If a doctor has a substance abuse issue (or is suspected of having one) or needs mental health care, he or she is often referred to something called a Physician Health Program (PHP). In principle, these programs are intended to help doctors with substance abuse disorders and mental health problems.
But that’s not always what happens.
I teach psychiatry and bioethics at Harvard Medical School and work with physicians who have substance use disorders. And for six years I was an associate director for the Massachusetts PHP. During my tenure I began to have doubts about PHP standard operating procedures.
Since then, I have taken a closer look at how PHPs work across the country, publishing papers in medical journals analyzing their lack of due process, the conflicts of interest and lack of oversight. I have also served as expert consultant in an audit of North Carolina’s PHP and am serving as an expert witness in a class action lawsuit filed against Michigan’s PHP.
Why should you care about this issue? Because some good doctors are being prevented from practicing medicine and others may be forced to go through a deeply unfair process to keep their license.
How does a PHP work?
Many PHPs had humble origins in the 1970s, with doctors reaching out to help other doctors. Over time they became more and more formalized, eventually evolving into corporate entities with close ties to their state boards of medicine, as well as to an array of evaluation and treatment centers across the country. At present, 47 states have PHP programs.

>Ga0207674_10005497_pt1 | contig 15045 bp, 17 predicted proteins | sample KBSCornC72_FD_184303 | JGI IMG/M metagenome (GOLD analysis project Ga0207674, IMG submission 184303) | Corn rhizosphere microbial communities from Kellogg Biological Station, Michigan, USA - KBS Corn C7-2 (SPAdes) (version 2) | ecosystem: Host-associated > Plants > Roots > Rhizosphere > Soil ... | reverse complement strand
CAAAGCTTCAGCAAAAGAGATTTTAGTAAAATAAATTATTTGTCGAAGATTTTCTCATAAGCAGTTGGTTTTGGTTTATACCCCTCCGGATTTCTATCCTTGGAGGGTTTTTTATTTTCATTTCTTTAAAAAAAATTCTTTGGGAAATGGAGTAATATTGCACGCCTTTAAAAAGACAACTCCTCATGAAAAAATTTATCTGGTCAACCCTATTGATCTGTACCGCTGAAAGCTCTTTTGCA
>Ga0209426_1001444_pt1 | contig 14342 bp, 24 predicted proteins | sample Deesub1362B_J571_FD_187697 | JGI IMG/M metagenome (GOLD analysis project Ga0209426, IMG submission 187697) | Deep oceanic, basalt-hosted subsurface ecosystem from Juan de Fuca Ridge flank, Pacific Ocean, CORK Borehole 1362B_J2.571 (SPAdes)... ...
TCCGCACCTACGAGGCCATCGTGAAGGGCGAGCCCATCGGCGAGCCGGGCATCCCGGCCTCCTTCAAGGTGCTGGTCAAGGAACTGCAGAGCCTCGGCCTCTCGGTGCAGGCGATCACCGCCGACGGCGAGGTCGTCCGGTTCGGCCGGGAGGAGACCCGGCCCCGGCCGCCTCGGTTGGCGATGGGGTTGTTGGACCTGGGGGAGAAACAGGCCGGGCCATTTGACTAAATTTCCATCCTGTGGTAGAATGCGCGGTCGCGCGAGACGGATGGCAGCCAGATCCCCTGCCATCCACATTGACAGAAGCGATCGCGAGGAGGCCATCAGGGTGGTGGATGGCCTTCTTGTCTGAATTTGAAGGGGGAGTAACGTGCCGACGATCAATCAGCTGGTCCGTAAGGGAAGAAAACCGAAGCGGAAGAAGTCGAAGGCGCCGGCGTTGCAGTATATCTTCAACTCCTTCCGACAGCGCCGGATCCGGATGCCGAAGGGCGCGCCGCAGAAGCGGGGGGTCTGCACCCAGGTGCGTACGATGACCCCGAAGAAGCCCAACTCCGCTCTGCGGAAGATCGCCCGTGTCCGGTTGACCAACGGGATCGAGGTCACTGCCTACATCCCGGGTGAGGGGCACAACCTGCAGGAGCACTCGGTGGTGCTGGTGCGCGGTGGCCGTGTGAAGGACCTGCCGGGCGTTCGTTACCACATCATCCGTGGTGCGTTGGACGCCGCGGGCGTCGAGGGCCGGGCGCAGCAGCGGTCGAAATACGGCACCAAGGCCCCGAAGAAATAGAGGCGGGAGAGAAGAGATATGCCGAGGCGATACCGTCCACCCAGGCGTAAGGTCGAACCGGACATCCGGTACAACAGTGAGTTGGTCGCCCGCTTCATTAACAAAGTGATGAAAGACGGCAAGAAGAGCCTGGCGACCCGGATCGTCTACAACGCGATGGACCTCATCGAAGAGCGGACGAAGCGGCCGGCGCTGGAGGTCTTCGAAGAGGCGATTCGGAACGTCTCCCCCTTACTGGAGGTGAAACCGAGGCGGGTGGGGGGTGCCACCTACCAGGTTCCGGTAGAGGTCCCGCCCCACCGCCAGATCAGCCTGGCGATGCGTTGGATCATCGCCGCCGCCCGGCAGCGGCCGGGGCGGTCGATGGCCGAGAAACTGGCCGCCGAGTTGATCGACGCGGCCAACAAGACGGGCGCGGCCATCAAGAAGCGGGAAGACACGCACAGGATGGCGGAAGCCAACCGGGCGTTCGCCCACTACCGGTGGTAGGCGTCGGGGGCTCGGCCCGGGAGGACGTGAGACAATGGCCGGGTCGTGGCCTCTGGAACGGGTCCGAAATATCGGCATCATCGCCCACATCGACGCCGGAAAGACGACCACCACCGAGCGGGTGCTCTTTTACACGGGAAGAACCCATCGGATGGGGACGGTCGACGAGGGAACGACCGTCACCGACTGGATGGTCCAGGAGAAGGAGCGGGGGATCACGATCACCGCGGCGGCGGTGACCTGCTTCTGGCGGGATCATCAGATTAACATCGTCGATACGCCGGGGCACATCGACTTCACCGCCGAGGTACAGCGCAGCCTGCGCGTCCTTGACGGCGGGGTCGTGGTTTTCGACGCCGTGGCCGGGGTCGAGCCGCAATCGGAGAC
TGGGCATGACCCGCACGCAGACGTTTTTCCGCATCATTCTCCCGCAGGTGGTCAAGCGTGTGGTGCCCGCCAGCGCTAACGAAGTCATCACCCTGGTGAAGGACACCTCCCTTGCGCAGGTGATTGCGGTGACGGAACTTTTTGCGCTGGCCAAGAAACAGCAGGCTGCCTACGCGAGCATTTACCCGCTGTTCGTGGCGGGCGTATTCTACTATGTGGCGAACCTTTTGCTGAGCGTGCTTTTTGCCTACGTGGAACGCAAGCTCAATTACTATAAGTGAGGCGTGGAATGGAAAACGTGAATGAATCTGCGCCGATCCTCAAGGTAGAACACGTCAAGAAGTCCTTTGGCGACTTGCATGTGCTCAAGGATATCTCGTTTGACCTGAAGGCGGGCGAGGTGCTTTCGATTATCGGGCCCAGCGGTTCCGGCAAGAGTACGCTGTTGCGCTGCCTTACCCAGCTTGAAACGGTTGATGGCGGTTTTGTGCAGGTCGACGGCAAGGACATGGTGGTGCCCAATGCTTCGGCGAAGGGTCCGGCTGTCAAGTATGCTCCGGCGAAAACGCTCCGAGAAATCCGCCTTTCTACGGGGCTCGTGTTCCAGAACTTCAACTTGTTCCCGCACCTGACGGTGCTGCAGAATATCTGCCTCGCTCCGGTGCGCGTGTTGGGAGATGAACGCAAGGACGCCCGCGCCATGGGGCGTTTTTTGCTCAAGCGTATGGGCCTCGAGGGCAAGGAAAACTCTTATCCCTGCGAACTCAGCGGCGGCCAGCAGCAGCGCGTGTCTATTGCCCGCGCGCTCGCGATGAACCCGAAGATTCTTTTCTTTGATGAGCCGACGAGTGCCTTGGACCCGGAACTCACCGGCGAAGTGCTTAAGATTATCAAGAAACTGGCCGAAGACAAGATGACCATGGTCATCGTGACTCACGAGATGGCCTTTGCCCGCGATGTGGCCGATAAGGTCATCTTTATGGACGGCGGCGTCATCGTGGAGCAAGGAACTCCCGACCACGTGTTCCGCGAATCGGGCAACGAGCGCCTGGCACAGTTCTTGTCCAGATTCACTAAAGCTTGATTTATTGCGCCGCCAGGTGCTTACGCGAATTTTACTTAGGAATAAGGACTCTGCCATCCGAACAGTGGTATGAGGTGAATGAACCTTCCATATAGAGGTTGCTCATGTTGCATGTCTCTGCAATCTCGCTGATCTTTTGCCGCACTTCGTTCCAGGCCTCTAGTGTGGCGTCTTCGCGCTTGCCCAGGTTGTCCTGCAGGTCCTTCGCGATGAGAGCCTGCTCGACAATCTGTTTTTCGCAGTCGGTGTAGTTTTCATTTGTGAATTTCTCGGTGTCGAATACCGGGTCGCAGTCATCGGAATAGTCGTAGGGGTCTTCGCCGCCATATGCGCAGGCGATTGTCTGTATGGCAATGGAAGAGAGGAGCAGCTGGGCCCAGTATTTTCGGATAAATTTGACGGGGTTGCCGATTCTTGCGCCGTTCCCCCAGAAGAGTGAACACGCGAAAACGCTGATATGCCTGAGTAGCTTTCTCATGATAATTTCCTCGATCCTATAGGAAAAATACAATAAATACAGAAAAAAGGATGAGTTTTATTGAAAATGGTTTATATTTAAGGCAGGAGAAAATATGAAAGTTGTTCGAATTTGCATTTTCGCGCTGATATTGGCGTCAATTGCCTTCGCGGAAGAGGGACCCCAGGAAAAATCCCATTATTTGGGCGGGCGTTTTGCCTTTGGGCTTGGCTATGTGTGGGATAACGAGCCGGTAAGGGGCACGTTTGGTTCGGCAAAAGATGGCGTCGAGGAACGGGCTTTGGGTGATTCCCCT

If a physician seems impaired in some way in the workplace – behaving erratically or smelling of alcohol, for example – then a clinic chief or chief medical officer might demand that the physician meet with someone in the state PHP. Or, if the state licensing board gets wind of a potential problem, they too might insist that a physician meet with a PHP.
After an initial meeting with the PHP, physicians are often referred for a four-day evaluation, which can cost as much as US$4,500 and is generally not covered by insurance.
I’ve also found that many PHPs, even in states with excellent medical schools, refuse to allow academic physicians or other highly trained specialists to perform these evaluations. Instead, PHPs insist that physicians go to “preferred evaluations centers,” which very frequently have financial ties to PHPs and a significant financial incentive to insist on more treatment.
As a clinician, I have never seen any four-day evaluation produce anything substantively different than I could glean after meeting with a client for one to two hours, obtaining a urine or hair sample for drug testing, speaking with people who know and work with them, and then conferring with my own colleagues if needed.
From evaluation to treatment
If substance abuse is suspected – and sometimes even if it’s not – the evaluation center will often recommend up to 90 days of inpatient treatment, which can cost as much $50,000 or more. Many of these evaluation centers also offer treatment. Like the initial evaluation, this is usually not covered by insurance, generally because coverage for substance abuse and mental health services tends to be poor. But another reason insurers might state is the lack of scientific evidence to support this length of treatment. There are no compelling scientific reasons to insist on 90 days of treatment instead of 30.
If a physician balks at the cost, centers often offer to set up a payment plan. These centers have a financial incentive to have as many of their evaluees stay for treatment as possible. As I discovered several years ago when I began looking closely into the ethical issues surrounding PHPs, many of these evaluation centers depend on PHP referrals to remain financially viable. Given their financial interdependence, all of these interactions between PHPs and these centers should be scrutinized, although to date little has been forthcoming.